The Sabbath

I was recently asked what I think about Sabbath keeping.  While I know what I do regarding the Sabbath, I\’ve never gone through scripture and documented the whys of my behavior.  So that I won\’t forget, and so you\’ll have something to refer to later, here are my thoughts on Sabbath keeping.

The Cross Changed Things

One of the harder things to grapple with in the Kingdom is understanding that some things ended at the cross, some things were modified through the cross, and some things didn’t change by the cross.

The 10 commandments were not touched by the cross – they didn’t change.  But the Levitical and the sacrificial system didn’t survive the cross. 
Faith was not touched by the cross, but the temple was changed through the cross: the veil was rent in two, and the temple itself moved from a physical place into us. 
Therefore, when we review or see OT precepts being re-treated in the NT, what we may be seeing is a clarification of the original idea. The Greek word for Sabbath is used 63 times in the NT. But it’s not always translated, rather sometimes interpreted.  In an example, one of the favorite ways King Jimmie’s translators interpreted sabbath was “the first day of the week.” 
If ever you thought there was a verse in the Bible you should just mark out with a Sharpie and re-write it, then Acts 20:7 is at the top of the list. It should actually read, “And upon the first of the Sabbaths …” which is in reference to the seven-week count to Pentecost. The same interpretation is used in 1 Cor. 16:2. 

Liberty in the Sabbath

First, Jesus is Lord over the Sabbath (Matt. 12), which means He transcends the Pharisaical idea of restriction and blesses the Sabbath with liberty: “Now the Lord is the Spirit, and where the Spirit of the Lord is, there is liberty” (2 Cor. 3:17).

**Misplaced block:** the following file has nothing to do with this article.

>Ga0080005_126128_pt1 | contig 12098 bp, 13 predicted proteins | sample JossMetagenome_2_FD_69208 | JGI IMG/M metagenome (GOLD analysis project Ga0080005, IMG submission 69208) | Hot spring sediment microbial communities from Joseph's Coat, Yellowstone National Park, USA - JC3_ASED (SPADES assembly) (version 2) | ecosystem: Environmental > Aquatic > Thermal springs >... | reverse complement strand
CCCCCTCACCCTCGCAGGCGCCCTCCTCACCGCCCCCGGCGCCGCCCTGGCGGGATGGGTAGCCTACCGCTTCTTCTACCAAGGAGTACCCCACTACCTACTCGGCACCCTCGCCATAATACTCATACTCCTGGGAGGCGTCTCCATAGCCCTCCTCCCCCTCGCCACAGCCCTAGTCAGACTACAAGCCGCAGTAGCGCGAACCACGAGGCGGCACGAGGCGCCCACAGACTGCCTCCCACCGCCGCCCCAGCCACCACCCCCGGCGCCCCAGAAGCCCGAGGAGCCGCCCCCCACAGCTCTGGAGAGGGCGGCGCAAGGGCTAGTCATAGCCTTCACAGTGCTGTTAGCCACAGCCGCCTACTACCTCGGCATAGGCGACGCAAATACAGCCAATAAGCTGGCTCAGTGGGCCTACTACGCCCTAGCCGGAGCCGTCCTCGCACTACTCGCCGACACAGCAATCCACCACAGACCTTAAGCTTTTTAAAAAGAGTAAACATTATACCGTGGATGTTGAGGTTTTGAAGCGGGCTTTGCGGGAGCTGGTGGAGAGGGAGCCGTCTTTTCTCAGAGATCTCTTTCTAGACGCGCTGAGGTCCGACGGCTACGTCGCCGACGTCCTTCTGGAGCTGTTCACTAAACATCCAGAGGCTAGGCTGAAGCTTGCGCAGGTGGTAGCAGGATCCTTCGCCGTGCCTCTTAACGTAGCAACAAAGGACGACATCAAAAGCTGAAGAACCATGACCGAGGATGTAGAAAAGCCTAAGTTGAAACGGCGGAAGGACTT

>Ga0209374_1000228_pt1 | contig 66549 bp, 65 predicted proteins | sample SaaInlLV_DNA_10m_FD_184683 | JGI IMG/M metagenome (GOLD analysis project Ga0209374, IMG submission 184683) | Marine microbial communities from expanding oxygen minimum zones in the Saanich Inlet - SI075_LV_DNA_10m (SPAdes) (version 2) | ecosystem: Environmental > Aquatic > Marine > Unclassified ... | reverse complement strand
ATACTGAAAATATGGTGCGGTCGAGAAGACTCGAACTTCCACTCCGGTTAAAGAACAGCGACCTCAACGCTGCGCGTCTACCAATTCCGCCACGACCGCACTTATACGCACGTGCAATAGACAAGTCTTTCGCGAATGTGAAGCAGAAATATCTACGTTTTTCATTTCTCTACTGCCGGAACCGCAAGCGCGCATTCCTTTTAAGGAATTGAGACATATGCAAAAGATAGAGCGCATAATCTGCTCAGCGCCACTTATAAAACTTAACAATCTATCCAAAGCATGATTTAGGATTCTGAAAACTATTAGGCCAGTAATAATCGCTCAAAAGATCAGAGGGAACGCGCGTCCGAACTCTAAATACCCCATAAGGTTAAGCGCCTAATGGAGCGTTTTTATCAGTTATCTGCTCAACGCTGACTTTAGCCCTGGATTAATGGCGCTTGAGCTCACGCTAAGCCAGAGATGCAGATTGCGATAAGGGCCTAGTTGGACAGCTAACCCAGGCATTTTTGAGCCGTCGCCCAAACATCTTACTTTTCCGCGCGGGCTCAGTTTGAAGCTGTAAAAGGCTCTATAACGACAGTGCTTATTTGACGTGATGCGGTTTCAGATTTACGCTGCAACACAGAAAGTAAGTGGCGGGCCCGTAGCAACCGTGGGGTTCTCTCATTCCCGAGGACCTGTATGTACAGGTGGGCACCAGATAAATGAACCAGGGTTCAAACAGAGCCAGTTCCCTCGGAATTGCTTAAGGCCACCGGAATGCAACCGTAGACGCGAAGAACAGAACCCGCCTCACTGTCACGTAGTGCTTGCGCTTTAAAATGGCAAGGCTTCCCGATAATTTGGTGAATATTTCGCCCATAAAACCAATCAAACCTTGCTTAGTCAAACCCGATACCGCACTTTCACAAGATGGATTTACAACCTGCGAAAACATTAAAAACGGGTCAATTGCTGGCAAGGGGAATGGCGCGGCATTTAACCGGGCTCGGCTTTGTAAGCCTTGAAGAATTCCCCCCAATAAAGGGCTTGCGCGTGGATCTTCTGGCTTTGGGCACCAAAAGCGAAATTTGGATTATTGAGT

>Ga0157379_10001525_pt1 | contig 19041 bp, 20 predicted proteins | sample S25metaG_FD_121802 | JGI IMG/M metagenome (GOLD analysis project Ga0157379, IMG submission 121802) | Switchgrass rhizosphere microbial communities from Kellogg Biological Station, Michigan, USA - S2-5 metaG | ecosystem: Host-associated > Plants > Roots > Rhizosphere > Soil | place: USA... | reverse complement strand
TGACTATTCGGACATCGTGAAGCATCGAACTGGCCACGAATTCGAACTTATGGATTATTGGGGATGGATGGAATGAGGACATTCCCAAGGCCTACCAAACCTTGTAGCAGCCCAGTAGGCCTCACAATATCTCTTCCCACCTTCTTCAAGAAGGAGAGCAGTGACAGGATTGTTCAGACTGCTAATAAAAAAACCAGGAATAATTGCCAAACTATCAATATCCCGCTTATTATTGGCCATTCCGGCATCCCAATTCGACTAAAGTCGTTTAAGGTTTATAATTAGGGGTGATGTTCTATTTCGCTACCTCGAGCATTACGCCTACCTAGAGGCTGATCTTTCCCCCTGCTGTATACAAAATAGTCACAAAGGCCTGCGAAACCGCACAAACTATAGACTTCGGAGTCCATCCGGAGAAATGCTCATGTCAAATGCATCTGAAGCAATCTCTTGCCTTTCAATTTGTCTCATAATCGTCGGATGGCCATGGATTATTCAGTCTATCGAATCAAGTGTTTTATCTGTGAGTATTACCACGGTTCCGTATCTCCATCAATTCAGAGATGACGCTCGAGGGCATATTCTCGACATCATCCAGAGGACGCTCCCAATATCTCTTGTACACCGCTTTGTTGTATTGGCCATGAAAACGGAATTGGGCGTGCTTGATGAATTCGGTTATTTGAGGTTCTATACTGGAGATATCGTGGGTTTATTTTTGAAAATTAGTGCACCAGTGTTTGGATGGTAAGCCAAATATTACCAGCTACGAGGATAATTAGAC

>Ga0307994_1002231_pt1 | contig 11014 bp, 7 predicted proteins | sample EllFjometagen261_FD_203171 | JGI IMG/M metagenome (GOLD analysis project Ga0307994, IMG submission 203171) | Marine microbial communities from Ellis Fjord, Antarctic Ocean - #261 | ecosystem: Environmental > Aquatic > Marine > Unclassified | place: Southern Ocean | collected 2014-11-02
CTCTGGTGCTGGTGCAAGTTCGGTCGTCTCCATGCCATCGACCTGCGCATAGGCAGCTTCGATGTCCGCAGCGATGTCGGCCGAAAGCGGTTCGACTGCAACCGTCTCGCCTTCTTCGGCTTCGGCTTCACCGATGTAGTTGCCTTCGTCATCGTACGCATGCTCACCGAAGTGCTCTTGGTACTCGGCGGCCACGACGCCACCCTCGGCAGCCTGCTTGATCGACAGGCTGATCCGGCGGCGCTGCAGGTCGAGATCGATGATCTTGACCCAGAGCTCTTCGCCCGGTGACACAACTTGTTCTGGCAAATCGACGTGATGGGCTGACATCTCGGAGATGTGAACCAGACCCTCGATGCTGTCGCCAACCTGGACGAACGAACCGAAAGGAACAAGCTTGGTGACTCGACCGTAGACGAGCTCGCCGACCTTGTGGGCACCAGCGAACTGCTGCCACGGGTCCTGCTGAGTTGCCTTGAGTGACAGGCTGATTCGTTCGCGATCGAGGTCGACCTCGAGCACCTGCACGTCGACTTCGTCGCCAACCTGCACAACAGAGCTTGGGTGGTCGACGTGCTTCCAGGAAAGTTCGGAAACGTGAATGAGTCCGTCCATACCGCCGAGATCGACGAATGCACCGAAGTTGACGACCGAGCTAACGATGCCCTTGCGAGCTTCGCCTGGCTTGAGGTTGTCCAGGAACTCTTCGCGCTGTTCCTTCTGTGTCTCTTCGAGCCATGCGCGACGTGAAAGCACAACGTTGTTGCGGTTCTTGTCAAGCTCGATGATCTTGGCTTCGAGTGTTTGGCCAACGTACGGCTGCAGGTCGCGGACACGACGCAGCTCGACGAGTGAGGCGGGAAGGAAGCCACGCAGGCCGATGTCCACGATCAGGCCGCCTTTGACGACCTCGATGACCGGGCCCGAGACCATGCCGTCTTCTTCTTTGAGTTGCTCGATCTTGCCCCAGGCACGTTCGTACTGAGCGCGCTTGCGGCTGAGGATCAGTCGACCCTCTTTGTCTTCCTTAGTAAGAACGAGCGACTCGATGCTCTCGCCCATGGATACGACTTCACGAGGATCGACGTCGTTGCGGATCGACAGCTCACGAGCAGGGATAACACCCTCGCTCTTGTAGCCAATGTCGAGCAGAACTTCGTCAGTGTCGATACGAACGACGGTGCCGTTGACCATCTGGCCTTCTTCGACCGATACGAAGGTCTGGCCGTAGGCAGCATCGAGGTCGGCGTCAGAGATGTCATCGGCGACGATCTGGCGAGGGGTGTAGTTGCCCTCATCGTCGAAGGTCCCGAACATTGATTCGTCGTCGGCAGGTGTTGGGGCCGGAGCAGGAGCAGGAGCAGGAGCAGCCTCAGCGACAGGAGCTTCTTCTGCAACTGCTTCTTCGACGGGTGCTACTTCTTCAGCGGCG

Working on the Sabbath is Okay

Secondly, to do good on the sabbath is wholly lawful – whatever that good may be. In an example, our jobs provide blessings and honor to our families, therefore working on the 7th or 1st day of the week is not forbidden, nor is it sin.

But the Lord answered him and said, “You hypocrites, does not each of you on the Sabbath untie his ox or his donkey from the stall and lead him away to water him? And this woman, a daughter of Abraham as she is, whom Satan has bound for eighteen long years, should she not have been released from this bond on the Sabbath day?\”

Notice that Jesus said the best day to heal (to do good), was the Sabbath. (Luke 13:15)

Sabbath is for Man, not Man for the Sabbath

Third, the Sabbath was made for man, to provide him rest from his work, just as God rested. It was not made to bind man to a law so that God could accumulate the goodies for us and count the baddies against us.

Jesus said to them, “The Sabbath was made for man, and not man for the Sabbath. So the Son of Man is Lord even of the Sabbath.” (Mark 2:27-28)

You are not to Judge one According to the Sabbath

And finally, since the prevailing wisdom was to do no work on the 7th day, Holy Spirit adds clarity to the idea of Sabbath being made for man by reminding us that we’re not to judge others in regards to how they keep the Sabbath (Col. 2:16).

When you were dead in your transgressions and the uncircumcision of your flesh, He made you alive together with Him, having forgiven us all our transgressions, having canceled out the certificate of debt consisting of decrees against us, which was hostile to us … Therefore no one is to act as your judge in regard to food or drink or in respect to a festival or a new moon or a Sabbath day—  things which are a mere shadow of what is to come; but the substance belongs to Christ. (Col. 2:13-14, 16-17)

Traditions of Men

The prevailing wisdom taught in many of our churches regarding “don’t work on Sunday,” is clearly a tradition of men. They’ll call you a sinner if you don’t rest and go to church on that day, but neither do they have any qualms about making others in the hospitality industry work for them by serving them meals while they complain about the food, the service, and ungraciously don\’t leave tips.

In Summary

The most important thing to remember about the Sabbath is to recognize that rest was designed for us by God. He intends for us to rest. Without vacations, periods of rest and relaxation, we will burn out, get sick, develop heart disease – or worse.

But we must also remember that doing good on the 7th day, is not a sin. Neither do should we force ourselves to be bound to the 7th (Saturday) – Sunday usually works better for me.